– Hemoglobin (Hgb) A, the most common type of haemoglobin in healthy adults

– Hemoglobin (Hgb) F, fetal haemoglobin, found in unborn babies and newborns

– Hemoglobin (Hgb) S, found in sickle cell disease

1. Isoelectric Focusing (IEF)

This technique is used to screen for hemoglobinopathies, including SCD and sickle cell trait (SCT)[2]. Laboratory personnel are trained on using the IEF technique to identify abnormal haemoglobin patterns in newborns[2].

2. High-Performance Liquid Chromatography (HPLC)

 It is a more advanced and accurate method compared to IEF, making it a potential tool for use in Kenya’s newborn screening program.

3. Point-of-Care Tests (POC)

A portable and quick-reporting test system for SCD and SCT, such as the Sickle SCAN test developed by BioMedomics, has been approved for use in Kenya[1]. This test can accurately detect SCD and SCT in just five minutes, using only one drop of whole blood from the patient[1]. POC tests like Sickle SCAN could be a valuable addition to Kenya’s newborn screening program, as they offer a cost-effective and easy-to-use method for diagnosing both SCD and SCT without the need for external equipment, power source, or trained lab technicians[1].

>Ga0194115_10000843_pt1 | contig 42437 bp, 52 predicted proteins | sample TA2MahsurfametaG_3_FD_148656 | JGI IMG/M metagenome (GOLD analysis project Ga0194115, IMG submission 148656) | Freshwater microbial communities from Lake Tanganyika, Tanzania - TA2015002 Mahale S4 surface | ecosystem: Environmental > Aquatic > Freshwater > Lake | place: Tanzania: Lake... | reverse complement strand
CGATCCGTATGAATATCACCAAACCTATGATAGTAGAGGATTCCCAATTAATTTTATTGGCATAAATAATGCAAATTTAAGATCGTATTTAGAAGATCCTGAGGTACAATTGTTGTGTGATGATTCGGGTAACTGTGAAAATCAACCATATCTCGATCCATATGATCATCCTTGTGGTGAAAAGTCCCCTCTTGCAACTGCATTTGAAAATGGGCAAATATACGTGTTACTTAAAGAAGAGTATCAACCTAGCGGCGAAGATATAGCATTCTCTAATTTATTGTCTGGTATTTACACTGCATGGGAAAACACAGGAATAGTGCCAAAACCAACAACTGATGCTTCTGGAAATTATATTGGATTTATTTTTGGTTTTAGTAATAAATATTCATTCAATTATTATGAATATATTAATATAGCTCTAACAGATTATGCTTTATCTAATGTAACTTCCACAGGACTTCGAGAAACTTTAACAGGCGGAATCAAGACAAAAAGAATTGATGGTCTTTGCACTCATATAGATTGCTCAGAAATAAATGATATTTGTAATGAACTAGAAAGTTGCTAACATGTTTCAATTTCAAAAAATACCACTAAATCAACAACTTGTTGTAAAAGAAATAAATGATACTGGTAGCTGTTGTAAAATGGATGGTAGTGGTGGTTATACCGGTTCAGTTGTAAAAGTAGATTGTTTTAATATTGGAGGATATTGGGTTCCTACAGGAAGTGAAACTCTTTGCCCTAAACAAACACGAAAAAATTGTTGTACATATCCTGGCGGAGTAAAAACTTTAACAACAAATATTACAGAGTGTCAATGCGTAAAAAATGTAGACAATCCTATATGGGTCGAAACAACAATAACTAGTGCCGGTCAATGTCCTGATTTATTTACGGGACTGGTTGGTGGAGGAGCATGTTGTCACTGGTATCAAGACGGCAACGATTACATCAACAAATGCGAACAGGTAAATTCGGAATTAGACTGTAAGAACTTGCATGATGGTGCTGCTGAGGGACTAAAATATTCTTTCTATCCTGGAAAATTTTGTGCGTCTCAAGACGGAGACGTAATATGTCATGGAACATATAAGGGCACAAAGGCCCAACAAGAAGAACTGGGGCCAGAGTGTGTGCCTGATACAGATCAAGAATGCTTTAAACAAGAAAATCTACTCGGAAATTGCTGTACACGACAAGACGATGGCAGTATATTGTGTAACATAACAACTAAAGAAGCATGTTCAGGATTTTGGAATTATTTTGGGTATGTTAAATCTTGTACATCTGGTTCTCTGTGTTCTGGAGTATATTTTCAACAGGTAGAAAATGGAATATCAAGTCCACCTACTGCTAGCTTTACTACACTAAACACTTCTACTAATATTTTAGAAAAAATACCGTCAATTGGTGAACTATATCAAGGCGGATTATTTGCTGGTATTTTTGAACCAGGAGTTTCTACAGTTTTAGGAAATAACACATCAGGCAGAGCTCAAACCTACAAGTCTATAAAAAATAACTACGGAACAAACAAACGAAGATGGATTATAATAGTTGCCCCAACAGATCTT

Importance of Early Diagnosis:

Early diagnosis of SCD allows for better management and can significantly improve the quality of life for patients. Newborn screening programs are crucial for early detection and intervention.

Treatment Options for Sickle Cell Disease

There is currently no cure for SCD in Kenya. However, several treatment options can help manage the disease and improve patients’ well-being. These include:

  • Pain Management: Effective pain management strategies are essential for people with SCD, as painful crises are a hallmark symptom.